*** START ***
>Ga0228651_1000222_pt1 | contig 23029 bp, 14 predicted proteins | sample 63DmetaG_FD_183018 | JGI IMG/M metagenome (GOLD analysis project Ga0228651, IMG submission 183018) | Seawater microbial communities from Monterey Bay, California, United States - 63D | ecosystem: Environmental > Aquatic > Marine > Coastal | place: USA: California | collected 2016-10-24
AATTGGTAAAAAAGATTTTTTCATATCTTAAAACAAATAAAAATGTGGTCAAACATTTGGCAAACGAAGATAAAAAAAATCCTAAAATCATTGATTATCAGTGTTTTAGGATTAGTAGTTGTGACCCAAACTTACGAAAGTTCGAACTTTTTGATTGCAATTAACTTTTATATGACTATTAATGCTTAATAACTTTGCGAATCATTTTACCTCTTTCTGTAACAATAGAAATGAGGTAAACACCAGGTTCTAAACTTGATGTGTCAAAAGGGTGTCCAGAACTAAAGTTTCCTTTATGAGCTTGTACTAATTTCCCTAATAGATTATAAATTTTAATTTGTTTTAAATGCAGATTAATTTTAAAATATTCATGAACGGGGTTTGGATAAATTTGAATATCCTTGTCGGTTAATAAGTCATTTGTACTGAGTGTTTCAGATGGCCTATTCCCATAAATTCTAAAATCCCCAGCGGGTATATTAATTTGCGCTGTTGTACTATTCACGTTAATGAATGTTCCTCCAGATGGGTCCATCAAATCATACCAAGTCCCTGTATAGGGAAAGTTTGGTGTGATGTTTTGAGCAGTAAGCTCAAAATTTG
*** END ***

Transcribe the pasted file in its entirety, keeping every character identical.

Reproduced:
>Ga0228651_1000222_pt1 | contig 23029 bp, 14 predicted proteins | sample 63DmetaG_FD_183018 | JGI IMG/M metagenome (GOLD analysis project Ga0228651, IMG submission 183018) | Seawater microbial communities from Monterey Bay, California, United States - 63D | ecosystem: Environmental > Aquatic > Marine > Coastal | place: USA: California | collected 2016-10-24
AATTGGTAAAAAAGATTTTTTCATATCTTAAAACAAATAAAAATGTGGTCAAACATTTGGCAAACGAAGATAAAAAAAATCCTAAAATCATTGATTATCAGTGTTTTAGGATTAGTAGTTGTGACCCAAACTTACGAAAGTTCGAACTTTTTGATTGCAATTAACTTTTATATGACTATTAATGCTTAATAACTTTGCGAATCATTTTACCTCTTTCTGTAACAATAGAAATGAGGTAAACACCAGGTTCTAAACTTGATGTGTCAAAAGGGTGTCCAGAACTAAAGTTTCCTTTATGAGCTTGTACTAATTTCCCTAATAGATTATAAATTTTAATTTGTTTTAAATGCAGATTAATTTTAAAATATTCATGAACGGGGTTTGGATAAATTTGAATATCCTTGTCGGTTAATAAGTCATTTGTACTGAGTGTTTCAGATGGCCTATTCCCATAAATTCTAAAATCCCCAGCGGGTATATTAATTTGCGCTGTTGTACTATTCACGTTAATGAATGTTCCTCCAGATGGGTCCATCAAATCATACCAAGTCCCTGTATAGGGAAAGTTTGGTGTGATGTTTTGAGCAGTAAGCTCAAAATTTG